Play proceeds in this way until the last chit has been drawn and applied. After the last chit has been drawn from the cup, each player has the opportunity to play any remaining event chits they hold, so there can be more action right at the end of the turn. Once that’s done, the Union player collects any VPs earned for certain hexes, various housekeeping occurs, and the next turn begins. I initially thought that per-turn VPs for the Union was too generous, but it’s probably about right, given that their units are likely to get broken and that they probably won’t take more than two low-value VP hexes.

At the end of the game, the Confederate player may earn VPs for certain hexes, and each side earns VPs for enemy units on the broken track. The two totals are compared and a winner is determined.

Optional rules:
There are a few of these. One requires a bit of extra bookkeeping but I used it for greater realism: if a battle worn unit goes to the broken track, it can come back to the battle but cannot recover to its fully-effective side after that.

The two most significant optional rules are a variable entry for the Jackson CiC chit, and a variable entry for Union reinforcements under Ricketts. In the historical battle, Jackson was aloof from the fighting for much of the day, and only became fully active in the late afternoon, so in the game, his chit doesn’t enter until Turn 9 unless you use the optional rule. Meanwhile, Ricketts’ division was near the battlefield but never showed up to the fighting; in the game, he can appear if an optional rule is applied.

Both of these rules should be used together and they work the same way: each of the counters has a track that may advance at the end of each turn. During each turn, when an event chit is drawn, that side can immediately choose to put it in a box next to the relevant track. At the end of each turn, the Confederate player rolls 2D6 and subtracts the number of event chits in the box. If the result is lower than the current turn, the Jackson chit moves forward one box, towards entry. The Union player does the same for Ricketts. When the Jackson chit gets to the final box, it will be in the cup next turn. When the Ricketts chit gets to the final box, the Union player chooses the order in which Ricketts’ brigades will arrive over the next few turns, and the Ricketts chit will be in the cup.

I used both of these in my game, and Jackson came in much earlier than Turn 9, followed closely by Ricketts, so the fight was more of a slugfest than it was historically. The mechanism of using the chits to improve the chances of bringing them both on faster is a good one from the perspective of forcing choices, but it had an artificial feel for me. To me, the event chits represent battlefield opportunities or oddities, and it’s weird to have them used for the purpose of sending couriers to try to get a general’s attention.

That’s it! I hope people find this useful and I’d welcome any feedback.
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HERMANN LUTTMANN
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Thanks Eric! I had typed a long answer to your questions and then lost it all when the power went out at work! Will retype it all tomorrow from home.

Herm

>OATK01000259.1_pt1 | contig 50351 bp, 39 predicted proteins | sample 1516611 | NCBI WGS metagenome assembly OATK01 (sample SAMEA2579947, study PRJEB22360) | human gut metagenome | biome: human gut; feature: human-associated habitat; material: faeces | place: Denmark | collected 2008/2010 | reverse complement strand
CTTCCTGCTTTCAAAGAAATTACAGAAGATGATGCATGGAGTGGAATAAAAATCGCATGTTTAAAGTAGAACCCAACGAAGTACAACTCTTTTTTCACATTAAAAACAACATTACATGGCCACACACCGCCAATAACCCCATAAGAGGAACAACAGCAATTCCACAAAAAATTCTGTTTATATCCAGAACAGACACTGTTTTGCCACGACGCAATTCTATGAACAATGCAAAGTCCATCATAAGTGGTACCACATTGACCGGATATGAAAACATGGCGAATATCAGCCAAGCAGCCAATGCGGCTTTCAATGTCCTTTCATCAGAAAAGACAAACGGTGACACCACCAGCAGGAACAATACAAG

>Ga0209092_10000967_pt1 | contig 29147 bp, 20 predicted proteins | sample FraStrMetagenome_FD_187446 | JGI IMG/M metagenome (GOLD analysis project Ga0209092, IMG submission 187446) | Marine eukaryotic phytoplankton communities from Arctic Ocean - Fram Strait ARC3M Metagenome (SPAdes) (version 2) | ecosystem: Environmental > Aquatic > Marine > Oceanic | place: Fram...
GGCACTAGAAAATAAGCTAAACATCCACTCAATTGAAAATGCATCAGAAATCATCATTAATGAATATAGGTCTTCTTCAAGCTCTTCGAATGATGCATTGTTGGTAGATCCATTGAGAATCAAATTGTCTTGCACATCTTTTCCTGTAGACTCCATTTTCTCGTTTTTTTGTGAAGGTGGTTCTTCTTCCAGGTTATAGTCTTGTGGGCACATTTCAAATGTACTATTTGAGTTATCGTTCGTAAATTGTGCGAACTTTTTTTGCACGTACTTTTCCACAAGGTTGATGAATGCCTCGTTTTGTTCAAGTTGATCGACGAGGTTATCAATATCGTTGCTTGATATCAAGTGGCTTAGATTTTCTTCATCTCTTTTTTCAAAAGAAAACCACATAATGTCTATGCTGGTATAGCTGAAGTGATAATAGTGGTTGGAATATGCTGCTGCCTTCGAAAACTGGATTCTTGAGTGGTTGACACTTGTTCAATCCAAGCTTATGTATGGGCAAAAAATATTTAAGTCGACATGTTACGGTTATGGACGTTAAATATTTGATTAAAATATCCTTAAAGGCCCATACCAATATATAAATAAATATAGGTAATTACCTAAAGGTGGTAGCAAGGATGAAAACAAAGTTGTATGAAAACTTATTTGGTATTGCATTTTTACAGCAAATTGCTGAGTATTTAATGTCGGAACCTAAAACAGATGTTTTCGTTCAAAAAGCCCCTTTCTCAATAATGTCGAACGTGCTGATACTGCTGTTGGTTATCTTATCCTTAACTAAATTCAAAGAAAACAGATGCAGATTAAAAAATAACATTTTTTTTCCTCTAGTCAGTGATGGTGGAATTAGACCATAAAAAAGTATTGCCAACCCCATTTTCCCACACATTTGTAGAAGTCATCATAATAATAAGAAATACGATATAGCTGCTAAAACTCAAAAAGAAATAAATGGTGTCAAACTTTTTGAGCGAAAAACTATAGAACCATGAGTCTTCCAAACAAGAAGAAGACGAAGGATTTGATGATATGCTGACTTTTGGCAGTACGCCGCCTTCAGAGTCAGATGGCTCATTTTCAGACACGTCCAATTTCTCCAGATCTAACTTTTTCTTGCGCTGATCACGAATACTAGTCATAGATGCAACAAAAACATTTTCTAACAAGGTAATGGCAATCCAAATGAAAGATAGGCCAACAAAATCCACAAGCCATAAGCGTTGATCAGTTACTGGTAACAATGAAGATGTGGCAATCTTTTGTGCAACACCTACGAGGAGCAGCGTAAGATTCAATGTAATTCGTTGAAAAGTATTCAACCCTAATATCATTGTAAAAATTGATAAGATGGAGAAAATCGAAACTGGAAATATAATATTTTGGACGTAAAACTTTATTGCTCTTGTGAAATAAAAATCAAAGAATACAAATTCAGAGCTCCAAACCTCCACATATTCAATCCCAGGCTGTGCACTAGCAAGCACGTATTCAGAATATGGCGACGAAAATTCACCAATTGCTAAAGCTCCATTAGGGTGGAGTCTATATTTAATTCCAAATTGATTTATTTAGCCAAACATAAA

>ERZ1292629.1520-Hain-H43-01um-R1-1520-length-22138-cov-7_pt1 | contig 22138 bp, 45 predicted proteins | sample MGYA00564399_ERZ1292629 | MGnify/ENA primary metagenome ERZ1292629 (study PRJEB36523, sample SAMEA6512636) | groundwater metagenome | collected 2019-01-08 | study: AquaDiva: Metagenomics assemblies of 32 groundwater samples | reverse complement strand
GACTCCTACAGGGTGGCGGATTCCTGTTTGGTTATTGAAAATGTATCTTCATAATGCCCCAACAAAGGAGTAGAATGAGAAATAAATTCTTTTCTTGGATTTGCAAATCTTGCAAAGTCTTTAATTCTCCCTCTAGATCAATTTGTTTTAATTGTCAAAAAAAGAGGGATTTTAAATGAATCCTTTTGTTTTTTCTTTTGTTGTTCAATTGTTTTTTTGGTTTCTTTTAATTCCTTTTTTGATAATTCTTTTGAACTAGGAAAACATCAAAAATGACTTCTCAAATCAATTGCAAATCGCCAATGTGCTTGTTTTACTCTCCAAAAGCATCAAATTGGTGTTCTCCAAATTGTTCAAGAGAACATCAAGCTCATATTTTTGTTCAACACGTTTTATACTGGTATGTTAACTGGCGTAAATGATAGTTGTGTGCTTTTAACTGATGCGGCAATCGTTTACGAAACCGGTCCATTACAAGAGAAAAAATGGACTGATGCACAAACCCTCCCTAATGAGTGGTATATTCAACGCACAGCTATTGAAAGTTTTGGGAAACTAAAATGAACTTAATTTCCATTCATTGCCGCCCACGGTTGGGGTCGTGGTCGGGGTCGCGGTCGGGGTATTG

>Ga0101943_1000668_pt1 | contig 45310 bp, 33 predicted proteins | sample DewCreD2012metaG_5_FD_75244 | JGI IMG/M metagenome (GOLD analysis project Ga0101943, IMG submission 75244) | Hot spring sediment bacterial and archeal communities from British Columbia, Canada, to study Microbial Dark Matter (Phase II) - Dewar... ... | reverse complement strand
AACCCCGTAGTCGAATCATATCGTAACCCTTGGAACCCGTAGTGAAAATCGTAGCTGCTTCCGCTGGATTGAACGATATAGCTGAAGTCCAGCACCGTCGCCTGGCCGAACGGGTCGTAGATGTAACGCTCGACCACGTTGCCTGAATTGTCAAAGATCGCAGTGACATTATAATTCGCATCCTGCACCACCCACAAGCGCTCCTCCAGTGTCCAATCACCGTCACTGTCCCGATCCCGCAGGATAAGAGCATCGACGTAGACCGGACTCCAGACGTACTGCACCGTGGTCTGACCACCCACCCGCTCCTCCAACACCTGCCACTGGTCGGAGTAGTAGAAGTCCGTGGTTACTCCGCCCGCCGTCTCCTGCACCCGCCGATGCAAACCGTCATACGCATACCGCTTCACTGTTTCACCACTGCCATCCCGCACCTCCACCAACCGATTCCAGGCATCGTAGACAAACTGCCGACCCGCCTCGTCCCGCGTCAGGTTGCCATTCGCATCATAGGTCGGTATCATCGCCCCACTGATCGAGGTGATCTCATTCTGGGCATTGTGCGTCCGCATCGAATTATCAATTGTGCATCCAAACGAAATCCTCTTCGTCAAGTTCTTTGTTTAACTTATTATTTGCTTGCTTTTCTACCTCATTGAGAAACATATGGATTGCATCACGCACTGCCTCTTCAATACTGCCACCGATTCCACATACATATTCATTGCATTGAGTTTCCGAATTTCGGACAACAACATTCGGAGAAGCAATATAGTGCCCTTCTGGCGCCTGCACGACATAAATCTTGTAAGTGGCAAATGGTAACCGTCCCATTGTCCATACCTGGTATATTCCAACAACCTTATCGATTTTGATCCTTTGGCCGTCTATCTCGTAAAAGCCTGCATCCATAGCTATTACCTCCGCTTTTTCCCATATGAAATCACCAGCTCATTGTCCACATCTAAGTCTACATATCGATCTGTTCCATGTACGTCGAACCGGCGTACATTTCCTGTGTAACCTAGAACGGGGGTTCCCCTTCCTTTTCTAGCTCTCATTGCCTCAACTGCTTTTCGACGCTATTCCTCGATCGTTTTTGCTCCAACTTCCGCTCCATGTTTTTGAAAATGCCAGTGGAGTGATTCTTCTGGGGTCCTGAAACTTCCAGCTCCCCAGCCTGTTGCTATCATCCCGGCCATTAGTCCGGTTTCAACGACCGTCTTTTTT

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Francis K. Lalumiere
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Thanks for the review, man.
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Mayor Jim
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Nice review...thanks. Looking forward to Hermann's reply as well.
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Richard Handewith

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Thanks for the review Eric!
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Fred W. Manzo
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Thanks very much for the review. Hermann will write up a more complete answer tomorrow, if they replace the squirrel that powers his computer.

But I always looked at the activation die roll as a measure of how fast a particular commander got his troops moving. Say the first thought a commander had when receiving an order was that he had to call in all his troops that were on details and he had to talk everything over with his subordinates to make sure they understood what he wanted of them. If that took an hour this means his unit did not move, in game terms, for three complete turns. It didn't necessarily mean he was disobeying orders, he was just being thorough (and slow).
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HERMANN LUTTMANN
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OK - let me try this again! I wish there was some kind of "draft" function on these posts so I didn't have to retype everything, but here we go.

1) The separate Artillery Phase is a purposeful design choice. The artillery at this battle functioned as a near independent entity, as it did in most ACW battles. So we felt that allowing it to be artificially attached to a particular division or brigade would give an unrealistic effect, allowing almost perfect coordination and cooperation between the arms. With the artillery firing first, the player would need to carefully plan ahead to get that kind of efficient "dance". By the same token, remember that artillery does still defend itself in Close Combat, so its canister effect is still available during the regular activation portion of the turn.